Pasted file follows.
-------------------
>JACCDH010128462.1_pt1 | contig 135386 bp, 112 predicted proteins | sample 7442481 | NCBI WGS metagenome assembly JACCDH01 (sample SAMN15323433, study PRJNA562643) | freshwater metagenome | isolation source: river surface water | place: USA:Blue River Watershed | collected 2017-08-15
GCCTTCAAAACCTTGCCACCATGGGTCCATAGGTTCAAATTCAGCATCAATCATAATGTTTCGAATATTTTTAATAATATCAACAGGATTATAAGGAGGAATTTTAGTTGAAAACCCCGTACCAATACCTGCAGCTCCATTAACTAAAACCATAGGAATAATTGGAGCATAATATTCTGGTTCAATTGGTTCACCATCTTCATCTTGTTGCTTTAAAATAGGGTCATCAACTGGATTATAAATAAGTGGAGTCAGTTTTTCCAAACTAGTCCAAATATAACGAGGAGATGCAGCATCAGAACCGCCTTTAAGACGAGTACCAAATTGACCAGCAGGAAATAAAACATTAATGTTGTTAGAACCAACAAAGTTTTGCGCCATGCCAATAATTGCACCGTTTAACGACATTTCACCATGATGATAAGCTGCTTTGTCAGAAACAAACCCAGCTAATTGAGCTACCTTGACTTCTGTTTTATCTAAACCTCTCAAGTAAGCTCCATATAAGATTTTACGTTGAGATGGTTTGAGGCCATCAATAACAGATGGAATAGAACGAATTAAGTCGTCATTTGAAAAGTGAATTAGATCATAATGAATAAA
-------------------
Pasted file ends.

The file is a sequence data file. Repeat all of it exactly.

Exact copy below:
>JACCDH010128462.1_pt1 | contig 135386 bp, 112 predicted proteins | sample 7442481 | NCBI WGS metagenome assembly JACCDH01 (sample SAMN15323433, study PRJNA562643) | freshwater metagenome | isolation source: river surface water | place: USA:Blue River Watershed | collected 2017-08-15
GCCTTCAAAACCTTGCCACCATGGGTCCATAGGTTCAAATTCAGCATCAATCATAATGTTTCGAATATTTTTAATAATATCAACAGGATTATAAGGAGGAATTTTAGTTGAAAACCCCGTACCAATACCTGCAGCTCCATTAACTAAAACCATAGGAATAATTGGAGCATAATATTCTGGTTCAATTGGTTCACCATCTTCATCTTGTTGCTTTAAAATAGGGTCATCAACTGGATTATAAATAAGTGGAGTCAGTTTTTCCAAACTAGTCCAAATATAACGAGGAGATGCAGCATCAGAACCGCCTTTAAGACGAGTACCAAATTGACCAGCAGGAAATAAAACATTAATGTTGTTAGAACCAACAAAGTTTTGCGCCATGCCAATAATTGCACCGTTTAACGACATTTCACCATGATGATAAGCTGCTTTGTCAGAAACAAACCCAGCTAATTGAGCTACCTTGACTTCTGTTTTATCTAAACCTCTCAAGTAAGCTCCATATAAGATTTTACGTTGAGATGGTTTGAGGCCATCAATAACAGATGGAATAGAACGAATTAAGTCGTCATTTGAAAAGTGAATTAGATCATAATGAATAAA